The settlement is preserved at Museum. A second museum in Minden, the Dorcheat Historical Association Museum, named for Dorcheat Bayou, is located downtown at 116 Pearl Street near the post office, it preserves the cultural history of the parish from the 19th century. During the American Civil War, a large Confederate encampment, which housed some 15,000 soldiers was located east of Minden. At the time Minden was a supply depot for the troops; some thirty Confederate soldiers who died in the Battle of Mansfield and another engagement at Pleasant Hill are buried in the historic Minden Cemetery located at Pine and Goodwill streets and Bayou Avenue. A modern cemetery, Gardens of Memory, opened in 1957 off the Lewisville Road north of Minden. In 1862, Confederate General Richard Taylor, son of Zachary Taylor, issued orders to round up deserters. According to the historian John D. Winters of Louisiana Tech University, near Minden were seen "many robust-looking men claiming to be'discharged soldiers.'"
General Taylor reported that a "'large number of persons liable to military service... deserters, enrolled conscripts who have failed to report, between the ages of eighteen and thirty-five, are to be found throughout the state.' He ordered militia officers and parish sheriffs to arrest all men who could not prove legal exemption or absence from military service because of furlough or parole. Liberal rewards were offered for the apprehension of such men."Governor Henry Watkins Allen tried to make the state self-sufficient during the war. A factory for the manufacture of cotton and wool cards was erected at Minden and in full operation by the end of the war. In 1864–1865, divisions of General Camille Armand Jules Marie, Prince de Polignac, hero at Mansfield, Maj. Gen. John H. Forney established winter quarters near Minden. On February 13, 1899, Minden recorded the state's all-time coldest temperature, −16 °F, during the height of the Great Blizzard. Another −16 °F reading was recorded in Minden on February 2, 1899.
The humid subtropical climate, however, is mild in winter and hot in summer. Near the start of the Great Depression, the Bank of Minden, one of the two in the city, failed. Five banks exist, Minden Building and Loan, Capital One, Regions and Richland State. Earlier, the major banks were Minden Bank and Trust Company. In the late afternoon of May 1, 1933, a tornado called a
Louisiana is a state in the Deep South region of the South Central United States. It is the 25th most populous of the 50 United States. Louisiana is bordered by the state of Texas to the west, Arkansas to the north, Mississippi to the east, the Gulf of Mexico to the south. A large part of its eastern boundary is demarcated by the Mississippi River. Louisiana is the only U. S. state with political subdivisions termed parishes. The state's capital is Baton Rouge, its largest city is New Orleans. Much of the state's lands were formed from sediment washed down the Mississippi River, leaving enormous deltas and vast areas of coastal marsh and swamp; these contain a rich southern biota. There are many species of tree frogs, fish such as sturgeon and paddlefish. In more elevated areas, fire is a natural process in the landscape, has produced extensive areas of longleaf pine forest and wet savannas; these support an exceptionally large number of plant species, including many species of terrestrial orchids and carnivorous plants.
Louisiana has more Native American tribes than any other southern state, including four that are federally recognized, ten that are state recognized, four that have not received recognition. Some Louisiana urban environments have a multicultural, multilingual heritage, being so influenced by a mixture of 18th-century French, Spanish, Native American, African cultures that they are considered to be exceptional in the US. Before the American purchase of the territory in 1803, present-day Louisiana State had been both a French colony and for a brief period a Spanish one. In addition, colonists imported numerous African people as slaves in the 18th century. Many came from peoples of the same region of West Africa. In the post-Civil War environment, Anglo-Americans increased the pressure for Anglicization, in 1921, English was for a time made the sole language of instruction in Louisiana schools before a policy of multilingualism was revived in 1974. There has never been an official language in Louisiana, the state constitution enumerates "the right of the people to preserve and promote their respective historic and cultural origins."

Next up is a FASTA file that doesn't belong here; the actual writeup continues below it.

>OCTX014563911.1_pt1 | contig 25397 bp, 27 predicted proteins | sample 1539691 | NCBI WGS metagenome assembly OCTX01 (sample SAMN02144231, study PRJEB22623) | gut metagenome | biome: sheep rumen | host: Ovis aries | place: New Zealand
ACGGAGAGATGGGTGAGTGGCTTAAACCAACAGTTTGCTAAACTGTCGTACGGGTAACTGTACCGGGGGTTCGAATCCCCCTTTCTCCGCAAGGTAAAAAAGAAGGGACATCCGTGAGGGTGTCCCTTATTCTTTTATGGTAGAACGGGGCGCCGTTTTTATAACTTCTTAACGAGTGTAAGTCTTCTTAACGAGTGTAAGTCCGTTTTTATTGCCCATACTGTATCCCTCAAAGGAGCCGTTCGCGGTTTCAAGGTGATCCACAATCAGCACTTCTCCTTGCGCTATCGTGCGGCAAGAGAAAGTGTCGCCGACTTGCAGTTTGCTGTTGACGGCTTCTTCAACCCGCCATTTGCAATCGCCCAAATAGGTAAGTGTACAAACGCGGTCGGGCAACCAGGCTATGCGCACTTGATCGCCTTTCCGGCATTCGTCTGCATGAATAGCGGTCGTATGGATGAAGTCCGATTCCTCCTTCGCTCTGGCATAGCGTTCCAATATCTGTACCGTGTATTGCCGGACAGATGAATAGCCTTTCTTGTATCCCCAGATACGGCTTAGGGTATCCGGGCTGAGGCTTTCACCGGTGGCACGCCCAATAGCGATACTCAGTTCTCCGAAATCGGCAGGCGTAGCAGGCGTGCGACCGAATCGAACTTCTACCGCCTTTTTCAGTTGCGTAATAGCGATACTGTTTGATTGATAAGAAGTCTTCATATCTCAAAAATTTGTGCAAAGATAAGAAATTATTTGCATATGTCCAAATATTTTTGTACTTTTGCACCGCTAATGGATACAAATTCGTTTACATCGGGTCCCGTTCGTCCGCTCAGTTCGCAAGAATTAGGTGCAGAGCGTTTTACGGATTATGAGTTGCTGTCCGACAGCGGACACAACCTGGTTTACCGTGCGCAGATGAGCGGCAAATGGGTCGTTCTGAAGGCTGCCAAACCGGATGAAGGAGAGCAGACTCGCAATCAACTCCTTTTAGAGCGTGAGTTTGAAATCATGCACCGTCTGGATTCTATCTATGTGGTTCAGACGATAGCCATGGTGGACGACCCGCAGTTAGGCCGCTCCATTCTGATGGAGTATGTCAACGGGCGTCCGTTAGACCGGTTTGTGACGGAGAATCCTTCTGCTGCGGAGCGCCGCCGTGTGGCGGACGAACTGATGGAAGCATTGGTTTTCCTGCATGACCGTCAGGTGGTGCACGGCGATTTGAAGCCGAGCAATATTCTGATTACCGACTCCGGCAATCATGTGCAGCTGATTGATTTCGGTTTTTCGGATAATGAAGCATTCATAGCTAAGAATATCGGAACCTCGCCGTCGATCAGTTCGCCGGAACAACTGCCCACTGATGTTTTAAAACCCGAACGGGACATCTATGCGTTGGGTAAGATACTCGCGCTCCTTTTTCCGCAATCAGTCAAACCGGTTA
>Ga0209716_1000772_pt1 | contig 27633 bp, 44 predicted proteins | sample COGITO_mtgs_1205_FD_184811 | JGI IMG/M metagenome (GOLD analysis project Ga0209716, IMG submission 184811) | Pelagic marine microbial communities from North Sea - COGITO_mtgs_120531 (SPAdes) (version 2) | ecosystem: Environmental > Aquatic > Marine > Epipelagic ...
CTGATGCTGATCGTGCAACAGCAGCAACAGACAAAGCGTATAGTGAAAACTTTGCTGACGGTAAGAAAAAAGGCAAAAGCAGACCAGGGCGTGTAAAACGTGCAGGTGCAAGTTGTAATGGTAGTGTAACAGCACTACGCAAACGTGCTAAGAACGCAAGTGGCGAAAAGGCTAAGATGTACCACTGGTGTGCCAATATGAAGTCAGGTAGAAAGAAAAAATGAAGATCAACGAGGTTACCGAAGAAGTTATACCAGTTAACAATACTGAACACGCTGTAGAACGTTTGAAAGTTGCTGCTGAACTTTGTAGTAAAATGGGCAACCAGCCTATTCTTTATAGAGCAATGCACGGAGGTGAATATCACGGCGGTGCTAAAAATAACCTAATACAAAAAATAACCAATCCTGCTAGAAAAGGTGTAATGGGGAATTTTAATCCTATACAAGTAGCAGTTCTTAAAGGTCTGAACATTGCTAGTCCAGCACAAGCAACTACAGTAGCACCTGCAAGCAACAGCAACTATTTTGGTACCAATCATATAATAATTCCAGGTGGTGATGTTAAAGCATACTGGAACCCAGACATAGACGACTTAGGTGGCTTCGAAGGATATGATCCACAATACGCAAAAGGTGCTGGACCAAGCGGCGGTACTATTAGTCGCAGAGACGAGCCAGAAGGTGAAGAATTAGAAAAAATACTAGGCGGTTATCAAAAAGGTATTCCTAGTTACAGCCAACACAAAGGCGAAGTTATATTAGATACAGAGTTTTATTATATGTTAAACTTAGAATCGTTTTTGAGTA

Louisiana was named after Louis XIV, King of France from 1643 to 1715. When René-Robert Cavelier, Sieur de La Salle claimed the territory drained by the Mississippi River for France, he named it La Louisiane; the suffix -ana is a Latin suffix that can refer to "information relating to a particular individual, subject, or place." Thus Louis + ana carries the idea of "related to Louis." Once part of the French Colonial Empire, the Louisiana Territory stretched from present-day Mobile Bay to just north of the present-day Canada–United States border, including a small part of what is now the Canadian provinces of Alberta and Saskatchewan. The Gulf of Mexico did not exist 250 million years ago when there was but one supercontinent, Pangea; as Pangea split apart, the Atlantic Ocean and Gulf of Mexico opened. Louisiana developed, over millions of years, from water into land, from north to south; the oldest rocks are exposed in areas such as the Kisatchie National Forest. The oldest rocks date back to the early Cenozoic Era, some 60 million years ago.
The history of the formation of these rocks can be found in D. Spearing's Roadside Geology of Louisiana; the youngest parts of the state were formed during the last 12,000 years as successive deltas of the Mississippi River: the Maringouin, Teche, St. Bernard, the modern Mississippi, now the Atchafalaya; the sediments were carried from north to south by the Mississippi River. In between the Tertiary rocks of the north, the new sediments along the coast, is a vast belt known as the Pleistocene Terraces, their age and distribution can be related to the rise and fall of sea levels during past ice ages. In general, the northern terraces have had sufficient time for rivers to cut deep channels, while the newer terraces tend to be much flatter. Salt domes are found in Louisiana, their origin can be traced back to the early Gulf of Mexico, when the shallow ocean had high rates of evaporation. There are several hundred salt domes in the state. Salt domes are important not only as a source of salt. Louisiana is bordered to the west by Texas.